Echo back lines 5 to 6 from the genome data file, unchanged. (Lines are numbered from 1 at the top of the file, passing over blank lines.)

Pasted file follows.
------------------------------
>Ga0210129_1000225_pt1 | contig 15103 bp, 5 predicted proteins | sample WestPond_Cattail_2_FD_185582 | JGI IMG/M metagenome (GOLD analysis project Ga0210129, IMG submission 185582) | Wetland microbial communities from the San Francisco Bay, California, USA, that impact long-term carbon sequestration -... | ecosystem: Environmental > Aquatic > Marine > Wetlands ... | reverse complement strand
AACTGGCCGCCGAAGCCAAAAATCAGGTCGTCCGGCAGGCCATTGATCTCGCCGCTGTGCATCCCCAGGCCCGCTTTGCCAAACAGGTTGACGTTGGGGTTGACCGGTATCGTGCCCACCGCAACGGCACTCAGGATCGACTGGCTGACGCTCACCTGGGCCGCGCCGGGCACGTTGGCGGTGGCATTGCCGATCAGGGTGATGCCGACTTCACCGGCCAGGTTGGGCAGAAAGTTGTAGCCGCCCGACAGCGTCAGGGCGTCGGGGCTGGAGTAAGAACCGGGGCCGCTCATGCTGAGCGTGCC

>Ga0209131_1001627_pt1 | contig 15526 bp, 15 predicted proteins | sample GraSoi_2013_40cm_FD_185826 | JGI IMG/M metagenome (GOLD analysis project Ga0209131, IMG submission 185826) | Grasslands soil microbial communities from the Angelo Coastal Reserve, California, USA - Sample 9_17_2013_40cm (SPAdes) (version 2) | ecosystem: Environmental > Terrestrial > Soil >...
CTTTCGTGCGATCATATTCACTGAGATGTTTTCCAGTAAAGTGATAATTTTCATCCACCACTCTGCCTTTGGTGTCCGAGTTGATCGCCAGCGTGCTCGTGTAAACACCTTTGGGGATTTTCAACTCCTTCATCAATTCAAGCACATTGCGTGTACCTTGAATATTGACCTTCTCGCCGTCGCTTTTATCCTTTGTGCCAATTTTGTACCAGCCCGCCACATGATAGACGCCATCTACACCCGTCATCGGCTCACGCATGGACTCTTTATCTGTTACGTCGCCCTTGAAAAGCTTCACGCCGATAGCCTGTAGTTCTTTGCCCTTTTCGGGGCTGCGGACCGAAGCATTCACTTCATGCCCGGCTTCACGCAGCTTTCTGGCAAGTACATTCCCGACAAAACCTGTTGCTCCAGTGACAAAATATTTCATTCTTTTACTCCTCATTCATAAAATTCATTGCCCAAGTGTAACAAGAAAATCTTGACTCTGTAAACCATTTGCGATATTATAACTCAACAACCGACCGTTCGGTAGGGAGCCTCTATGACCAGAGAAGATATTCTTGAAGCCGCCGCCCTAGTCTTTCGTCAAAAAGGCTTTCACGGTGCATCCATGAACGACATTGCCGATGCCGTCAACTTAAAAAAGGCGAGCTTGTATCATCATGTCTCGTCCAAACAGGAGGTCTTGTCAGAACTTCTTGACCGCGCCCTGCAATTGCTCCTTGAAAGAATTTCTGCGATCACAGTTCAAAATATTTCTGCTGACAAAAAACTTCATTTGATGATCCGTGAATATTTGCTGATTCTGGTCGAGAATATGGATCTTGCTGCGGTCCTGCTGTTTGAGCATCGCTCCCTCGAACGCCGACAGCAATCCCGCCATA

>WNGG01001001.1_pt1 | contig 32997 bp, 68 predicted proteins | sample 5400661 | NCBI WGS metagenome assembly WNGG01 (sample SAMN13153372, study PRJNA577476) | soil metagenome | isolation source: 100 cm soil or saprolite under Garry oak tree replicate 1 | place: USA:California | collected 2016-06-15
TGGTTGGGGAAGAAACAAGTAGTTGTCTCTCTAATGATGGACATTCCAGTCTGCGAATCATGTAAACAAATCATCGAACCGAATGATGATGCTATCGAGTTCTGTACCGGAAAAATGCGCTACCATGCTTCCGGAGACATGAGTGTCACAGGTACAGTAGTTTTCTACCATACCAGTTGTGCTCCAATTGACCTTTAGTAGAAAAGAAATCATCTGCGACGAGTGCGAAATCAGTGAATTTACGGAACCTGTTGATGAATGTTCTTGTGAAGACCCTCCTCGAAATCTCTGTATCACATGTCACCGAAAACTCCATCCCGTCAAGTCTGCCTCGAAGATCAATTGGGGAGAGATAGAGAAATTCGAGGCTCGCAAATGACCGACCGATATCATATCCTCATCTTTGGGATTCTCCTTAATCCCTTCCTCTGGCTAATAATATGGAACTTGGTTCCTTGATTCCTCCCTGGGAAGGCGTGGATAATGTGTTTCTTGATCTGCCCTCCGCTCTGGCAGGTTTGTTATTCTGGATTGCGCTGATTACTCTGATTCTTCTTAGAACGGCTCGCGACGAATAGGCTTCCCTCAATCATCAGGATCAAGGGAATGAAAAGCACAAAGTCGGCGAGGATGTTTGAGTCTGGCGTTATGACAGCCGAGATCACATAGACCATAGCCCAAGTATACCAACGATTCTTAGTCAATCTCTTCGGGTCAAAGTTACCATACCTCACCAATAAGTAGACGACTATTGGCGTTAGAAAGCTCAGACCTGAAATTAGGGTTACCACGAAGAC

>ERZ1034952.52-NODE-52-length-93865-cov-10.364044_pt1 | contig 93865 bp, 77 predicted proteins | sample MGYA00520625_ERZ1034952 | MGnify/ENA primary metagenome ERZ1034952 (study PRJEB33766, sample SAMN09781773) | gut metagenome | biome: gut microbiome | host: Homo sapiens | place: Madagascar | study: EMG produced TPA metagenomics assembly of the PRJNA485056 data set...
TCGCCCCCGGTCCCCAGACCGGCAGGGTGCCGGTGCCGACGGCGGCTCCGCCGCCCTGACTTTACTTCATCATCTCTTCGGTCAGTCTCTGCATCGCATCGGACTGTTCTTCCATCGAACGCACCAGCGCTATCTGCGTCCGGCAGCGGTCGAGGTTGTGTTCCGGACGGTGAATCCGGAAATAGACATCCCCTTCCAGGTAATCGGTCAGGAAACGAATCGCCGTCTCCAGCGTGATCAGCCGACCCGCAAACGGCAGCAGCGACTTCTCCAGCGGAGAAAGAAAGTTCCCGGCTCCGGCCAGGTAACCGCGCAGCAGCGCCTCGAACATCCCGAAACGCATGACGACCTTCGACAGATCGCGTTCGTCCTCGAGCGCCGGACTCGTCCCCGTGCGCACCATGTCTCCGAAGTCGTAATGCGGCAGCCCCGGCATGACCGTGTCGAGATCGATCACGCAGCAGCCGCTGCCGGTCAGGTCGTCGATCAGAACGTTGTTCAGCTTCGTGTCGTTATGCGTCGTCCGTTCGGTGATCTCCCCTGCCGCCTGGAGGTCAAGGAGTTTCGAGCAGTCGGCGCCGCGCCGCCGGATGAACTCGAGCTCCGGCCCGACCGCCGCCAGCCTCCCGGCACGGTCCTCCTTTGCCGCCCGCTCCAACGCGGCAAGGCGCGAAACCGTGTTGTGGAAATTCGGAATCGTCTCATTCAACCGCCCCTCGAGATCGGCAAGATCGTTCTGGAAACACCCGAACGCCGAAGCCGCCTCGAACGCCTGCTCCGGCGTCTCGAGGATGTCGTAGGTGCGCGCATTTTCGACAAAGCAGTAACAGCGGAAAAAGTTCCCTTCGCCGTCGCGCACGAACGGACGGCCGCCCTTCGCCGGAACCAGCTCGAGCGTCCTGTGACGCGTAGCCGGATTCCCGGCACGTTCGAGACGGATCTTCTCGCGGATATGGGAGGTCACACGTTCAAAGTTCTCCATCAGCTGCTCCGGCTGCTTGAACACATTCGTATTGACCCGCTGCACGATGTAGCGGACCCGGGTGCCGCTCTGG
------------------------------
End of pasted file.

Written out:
>WNGG01001001.1_pt1 | contig 32997 bp, 68 predicted proteins | sample 5400661 | NCBI WGS metagenome assembly WNGG01 (sample SAMN13153372, study PRJNA577476) | soil metagenome | isolation source: 100 cm soil or saprolite under Garry oak tree replicate 1 | place: USA:California | collected 2016-06-15
TGGTTGGGGAAGAAACAAGTAGTTGTCTCTCTAATGATGGACATTCCAGTCTGCGAATCATGTAAACAAATCATCGAACCGAATGATGATGCTATCGAGTTCTGTACCGGAAAAATGCGCTACCATGCTTCCGGAGACATGAGTGTCACAGGTACAGTAGTTTTCTACCATACCAGTTGTGCTCCAATTGACCTTTAGTAGAAAAGAAATCATCTGCGACGAGTGCGAAATCAGTGAATTTACGGAACCTGTTGATGAATGTTCTTGTGAAGACCCTCCTCGAAATCTCTGTATCACATGTCACCGAAAACTCCATCCCGTCAAGTCTGCCTCGAAGATCAATTGGGGAGAGATAGAGAAATTCGAGGCTCGCAAATGACCGACCGATATCATATCCTCATCTTTGGGATTCTCCTTAATCCCTTCCTCTGGCTAATAATATGGAACTTGGTTCCTTGATTCCTCCCTGGGAAGGCGTGGATAATGTGTTTCTTGATCTGCCCTCCGCTCTGGCAGGTTTGTTATTCTGGATTGCGCTGATTACTCTGATTCTTCTTAGAACGGCTCGCGACGAATAGGCTTCCCTCAATCATCAGGATCAAGGGAATGAAAAGCACAAAGTCGGCGAGGATGTTTGAGTCTGGCGTTATGACAGCCGAGATCACATAGACCATAGCCCAAGTATACCAACGATTCTTAGTCAATCTCTTCGGGTCAAAGTTACCATACCTCACCAATAAGTAGACGACTATTGGCGTTAGAAAGCTCAGACCTGAAATTAGGGTTACCACGAAGAC